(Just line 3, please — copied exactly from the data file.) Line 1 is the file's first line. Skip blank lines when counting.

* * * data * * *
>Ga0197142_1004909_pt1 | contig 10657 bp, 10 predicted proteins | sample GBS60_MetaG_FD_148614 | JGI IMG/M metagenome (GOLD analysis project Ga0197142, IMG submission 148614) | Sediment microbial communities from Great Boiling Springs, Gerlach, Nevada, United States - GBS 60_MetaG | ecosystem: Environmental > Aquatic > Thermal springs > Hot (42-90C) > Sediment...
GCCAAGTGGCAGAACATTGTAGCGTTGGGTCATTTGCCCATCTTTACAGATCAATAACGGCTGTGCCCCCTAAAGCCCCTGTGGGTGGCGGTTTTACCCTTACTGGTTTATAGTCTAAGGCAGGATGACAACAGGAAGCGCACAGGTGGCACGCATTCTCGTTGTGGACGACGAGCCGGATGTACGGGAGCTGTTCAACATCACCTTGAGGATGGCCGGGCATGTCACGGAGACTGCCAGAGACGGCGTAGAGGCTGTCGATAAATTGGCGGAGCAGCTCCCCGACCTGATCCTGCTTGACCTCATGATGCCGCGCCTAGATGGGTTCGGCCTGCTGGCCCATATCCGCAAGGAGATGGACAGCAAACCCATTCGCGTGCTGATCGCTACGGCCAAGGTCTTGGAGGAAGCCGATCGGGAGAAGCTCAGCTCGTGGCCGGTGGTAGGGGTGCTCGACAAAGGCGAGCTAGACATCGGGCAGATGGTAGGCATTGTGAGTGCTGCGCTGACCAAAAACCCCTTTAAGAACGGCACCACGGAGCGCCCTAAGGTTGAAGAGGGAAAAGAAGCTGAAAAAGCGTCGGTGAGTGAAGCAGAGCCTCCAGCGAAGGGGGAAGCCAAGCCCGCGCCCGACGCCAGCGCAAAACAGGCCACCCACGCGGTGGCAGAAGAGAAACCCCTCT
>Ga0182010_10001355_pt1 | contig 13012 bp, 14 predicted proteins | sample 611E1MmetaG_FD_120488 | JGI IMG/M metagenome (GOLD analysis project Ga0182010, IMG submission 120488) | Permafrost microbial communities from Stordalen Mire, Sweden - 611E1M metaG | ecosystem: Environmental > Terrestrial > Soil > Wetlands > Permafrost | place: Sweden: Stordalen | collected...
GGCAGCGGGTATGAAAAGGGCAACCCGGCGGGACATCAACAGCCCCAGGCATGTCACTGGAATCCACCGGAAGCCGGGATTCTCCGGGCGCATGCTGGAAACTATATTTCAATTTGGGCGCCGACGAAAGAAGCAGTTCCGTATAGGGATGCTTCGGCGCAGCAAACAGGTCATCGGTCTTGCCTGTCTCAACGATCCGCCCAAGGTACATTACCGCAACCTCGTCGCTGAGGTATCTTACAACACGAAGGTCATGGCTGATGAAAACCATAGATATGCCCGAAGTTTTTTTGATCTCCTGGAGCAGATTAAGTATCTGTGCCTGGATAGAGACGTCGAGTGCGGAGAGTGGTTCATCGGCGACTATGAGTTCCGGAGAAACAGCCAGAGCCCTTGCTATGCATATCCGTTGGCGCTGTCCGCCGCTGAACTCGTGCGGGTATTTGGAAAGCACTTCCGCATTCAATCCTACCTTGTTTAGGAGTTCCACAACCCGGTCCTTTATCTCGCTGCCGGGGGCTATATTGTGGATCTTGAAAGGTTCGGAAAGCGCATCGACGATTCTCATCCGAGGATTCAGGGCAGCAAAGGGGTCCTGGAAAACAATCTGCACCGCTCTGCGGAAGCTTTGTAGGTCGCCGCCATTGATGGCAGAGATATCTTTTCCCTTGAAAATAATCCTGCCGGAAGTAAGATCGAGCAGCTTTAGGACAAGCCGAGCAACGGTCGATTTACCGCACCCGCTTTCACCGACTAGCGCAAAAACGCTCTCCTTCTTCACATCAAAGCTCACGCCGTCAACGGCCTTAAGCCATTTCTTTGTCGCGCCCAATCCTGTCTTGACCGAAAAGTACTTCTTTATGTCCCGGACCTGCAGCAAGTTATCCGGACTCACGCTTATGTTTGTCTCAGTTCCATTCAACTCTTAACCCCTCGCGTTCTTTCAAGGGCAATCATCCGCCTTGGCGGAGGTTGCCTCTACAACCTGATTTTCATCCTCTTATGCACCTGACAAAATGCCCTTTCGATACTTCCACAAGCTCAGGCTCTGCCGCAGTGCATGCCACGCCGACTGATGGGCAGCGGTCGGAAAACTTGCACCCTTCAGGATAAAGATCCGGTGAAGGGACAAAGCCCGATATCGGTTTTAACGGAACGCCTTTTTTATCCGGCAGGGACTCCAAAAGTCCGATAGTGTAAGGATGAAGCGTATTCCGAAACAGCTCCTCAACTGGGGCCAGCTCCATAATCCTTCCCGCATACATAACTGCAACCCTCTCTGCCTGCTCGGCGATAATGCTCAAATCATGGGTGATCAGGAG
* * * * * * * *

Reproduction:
>Ga0182010_10001355_pt1 | contig 13012 bp, 14 predicted proteins | sample 611E1MmetaG_FD_120488 | JGI IMG/M metagenome (GOLD analysis project Ga0182010, IMG submission 120488) | Permafrost microbial communities from Stordalen Mire, Sweden - 611E1M metaG | ecosystem: Environmental > Terrestrial > Soil > Wetlands > Permafrost | place: Sweden: Stordalen | collected...